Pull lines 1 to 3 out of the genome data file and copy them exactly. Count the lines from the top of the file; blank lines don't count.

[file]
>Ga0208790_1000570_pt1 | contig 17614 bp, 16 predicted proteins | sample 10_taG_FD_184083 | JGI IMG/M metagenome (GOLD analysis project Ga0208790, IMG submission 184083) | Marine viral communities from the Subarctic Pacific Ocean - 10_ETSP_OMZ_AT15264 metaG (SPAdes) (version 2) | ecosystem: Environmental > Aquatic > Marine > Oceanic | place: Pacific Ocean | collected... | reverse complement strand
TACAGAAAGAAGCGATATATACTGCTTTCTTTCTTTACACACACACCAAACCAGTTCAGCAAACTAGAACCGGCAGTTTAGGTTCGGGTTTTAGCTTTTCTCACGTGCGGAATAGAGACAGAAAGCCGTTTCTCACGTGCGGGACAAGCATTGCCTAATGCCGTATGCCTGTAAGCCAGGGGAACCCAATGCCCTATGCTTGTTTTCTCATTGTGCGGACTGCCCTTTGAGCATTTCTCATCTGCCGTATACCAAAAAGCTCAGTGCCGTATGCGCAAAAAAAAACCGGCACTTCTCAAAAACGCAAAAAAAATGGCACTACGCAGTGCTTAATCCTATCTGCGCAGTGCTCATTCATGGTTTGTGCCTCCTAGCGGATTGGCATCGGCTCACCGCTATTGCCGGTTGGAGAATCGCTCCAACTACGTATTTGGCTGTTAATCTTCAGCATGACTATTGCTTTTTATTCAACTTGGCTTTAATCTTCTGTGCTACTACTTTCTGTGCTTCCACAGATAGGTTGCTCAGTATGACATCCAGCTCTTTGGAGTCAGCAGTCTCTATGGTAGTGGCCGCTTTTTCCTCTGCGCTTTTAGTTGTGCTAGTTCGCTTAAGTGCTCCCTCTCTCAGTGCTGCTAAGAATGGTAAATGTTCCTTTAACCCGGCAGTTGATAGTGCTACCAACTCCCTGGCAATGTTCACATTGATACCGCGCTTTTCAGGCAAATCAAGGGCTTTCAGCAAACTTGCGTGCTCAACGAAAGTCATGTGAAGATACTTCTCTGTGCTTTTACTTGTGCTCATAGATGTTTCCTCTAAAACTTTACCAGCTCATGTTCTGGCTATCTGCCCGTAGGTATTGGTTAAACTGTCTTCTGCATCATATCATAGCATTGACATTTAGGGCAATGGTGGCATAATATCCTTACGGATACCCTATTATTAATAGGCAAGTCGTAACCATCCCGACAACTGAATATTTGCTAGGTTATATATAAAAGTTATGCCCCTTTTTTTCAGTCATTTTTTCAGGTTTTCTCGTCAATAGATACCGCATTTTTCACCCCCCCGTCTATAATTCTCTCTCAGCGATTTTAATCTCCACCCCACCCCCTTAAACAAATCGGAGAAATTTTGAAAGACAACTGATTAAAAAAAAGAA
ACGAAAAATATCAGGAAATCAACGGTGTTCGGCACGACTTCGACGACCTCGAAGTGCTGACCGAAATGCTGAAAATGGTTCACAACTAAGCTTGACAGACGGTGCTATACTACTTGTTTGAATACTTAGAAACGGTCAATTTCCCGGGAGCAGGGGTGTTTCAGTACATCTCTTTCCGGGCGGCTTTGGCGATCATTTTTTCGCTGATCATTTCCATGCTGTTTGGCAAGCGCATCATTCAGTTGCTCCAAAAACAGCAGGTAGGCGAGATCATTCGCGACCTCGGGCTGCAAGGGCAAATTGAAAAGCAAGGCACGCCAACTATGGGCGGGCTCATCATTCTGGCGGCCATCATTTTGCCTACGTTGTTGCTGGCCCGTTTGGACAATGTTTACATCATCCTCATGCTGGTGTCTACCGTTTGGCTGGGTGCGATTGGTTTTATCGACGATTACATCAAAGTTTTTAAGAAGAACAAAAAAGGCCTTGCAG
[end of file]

>Ga0208790_1000570_pt1 | contig 17614 bp, 16 predicted proteins | sample 10_taG_FD_184083 | JGI IMG/M metagenome (GOLD analysis project Ga0208790, IMG submission 184083) | Marine viral communities from the Subarctic Pacific Ocean - 10_ETSP_OMZ_AT15264 metaG (SPAdes) (version 2) | ecosystem: Environmental > Aquatic > Marine > Oceanic | place: Pacific Ocean | collected... | reverse complement strand
TACAGAAAGAAGCGATATATACTGCTTTCTTTCTTTACACACACACCAAACCAGTTCAGCAAACTAGAACCGGCAGTTTAGGTTCGGGTTTTAGCTTTTCTCACGTGCGGAATAGAGACAGAAAGCCGTTTCTCACGTGCGGGACAAGCATTGCCTAATGCCGTATGCCTGTAAGCCAGGGGAACCCAATGCCCTATGCTTGTTTTCTCATTGTGCGGACTGCCCTTTGAGCATTTCTCATCTGCCGTATACCAAAAAGCTCAGTGCCGTATGCGCAAAAAAAAACCGGCACTTCTCAAAAACGCAAAAAAAATGGCACTACGCAGTGCTTAATCCTATCTGCGCAGTGCTCATTCATGGTTTGTGCCTCCTAGCGGATTGGCATCGGCTCACCGCTATTGCCGGTTGGAGAATCGCTCCAACTACGTATTTGGCTGTTAATCTTCAGCATGACTATTGCTTTTTATTCAACTTGGCTTTAATCTTCTGTGCTACTACTTTCTGTGCTTCCACAGATAGGTTGCTCAGTATGACATCCAGCTCTTTGGAGTCAGCAGTCTCTATGGTAGTGGCCGCTTTTTCCTCTGCGCTTTTAGTTGTGCTAGTTCGCTTAAGTGCTCCCTCTCTCAGTGCTGCTAAGAATGGTAAATGTTCCTTTAACCCGGCAGTTGATAGTGCTACCAACTCCCTGGCAATGTTCACATTGATACCGCGCTTTTCAGGCAAATCAAGGGCTTTCAGCAAACTTGCGTGCTCAACGAAAGTCATGTGAAGATACTTCTCTGTGCTTTTACTTGTGCTCATAGATGTTTCCTCTAAAACTTTACCAGCTCATGTTCTGGCTATCTGCCCGTAGGTATTGGTTAAACTGTCTTCTGCATCATATCATAGCATTGACATTTAGGGCAATGGTGGCATAATATCCTTACGGATACCCTATTATTAATAGGCAAGTCGTAACCATCCCGACAACTGAATATTTGCTAGGTTATATATAAAAGTTATGCCCCTTTTTTTCAGTCATTTTTTCAGGTTTTCTCGTCAATAGATACCGCATTTTTCACCCCCCCGTCTATAATTCTCTCTCAGCGATTTTAATCTCCACCCCACCCCCTTAAACAAATCGGAGAAATTTTGAAAGACAACTGATTAAAAAAAAGAA
ACGAAAAATATCAGGAAATCAACGGTGTTCGGCACGACTTCGACGACCTCGAAGTGCTGACCGAAATGCTGAAAATGGTTCACAACTAAGCTTGACAGACGGTGCTATACTACTTGTTTGAATACTTAGAAACGGTCAATTTCCCGGGAGCAGGGGTGTTTCAGTACATCTCTTTCCGGGCGGCTTTGGCGATCATTTTTTCGCTGATCATTTCCATGCTGTTTGGCAAGCGCATCATTCAGTTGCTCCAAAAACAGCAGGTAGGCGAGATCATTCGCGACCTCGGGCTGCAAGGGCAAATTGAAAAGCAAGGCACGCCAACTATGGGCGGGCTCATCATTCTGGCGGCCATCATTTTGCCTACGTTGTTGCTGGCCCGTTTGGACAATGTTTACATCATCCTCATGCTGGTGTCTACCGTTTGGCTGGGTGCGATTGGTTTTATCGACGATTACATCAAAGTTTTTAAGAAGAACAAAAAAGGCCTTGCAG